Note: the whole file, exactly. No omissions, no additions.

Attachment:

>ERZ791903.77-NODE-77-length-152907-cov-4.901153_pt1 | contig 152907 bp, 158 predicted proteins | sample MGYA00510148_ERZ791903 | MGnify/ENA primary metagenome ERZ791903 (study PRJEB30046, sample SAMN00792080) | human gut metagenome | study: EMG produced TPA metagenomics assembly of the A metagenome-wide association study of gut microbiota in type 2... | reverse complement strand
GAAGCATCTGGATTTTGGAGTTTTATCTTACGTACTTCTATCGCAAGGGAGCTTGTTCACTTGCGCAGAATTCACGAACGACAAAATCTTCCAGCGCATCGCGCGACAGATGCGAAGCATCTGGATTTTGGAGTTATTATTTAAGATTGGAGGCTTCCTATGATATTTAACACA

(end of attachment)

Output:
>ERZ791903.77-NODE-77-length-152907-cov-4.901153_pt1 | contig 152907 bp, 158 predicted proteins | sample MGYA00510148_ERZ791903 | MGnify/ENA primary metagenome ERZ791903 (study PRJEB30046, sample SAMN00792080) | human gut metagenome | study: EMG produced TPA metagenomics assembly of the A metagenome-wide association study of gut microbiota in type 2... | reverse complement strand
GAAGCATCTGGATTTTGGAGTTTTATCTTACGTACTTCTATCGCAAGGGAGCTTGTTCACTTGCGCAGAATTCACGAACGACAAAATCTTCCAGCGCATCGCGCGACAGATGCGAAGCATCTGGATTTTGGAGTTATTATTTAAGATTGGAGGCTTCCTATGATATTTAACACA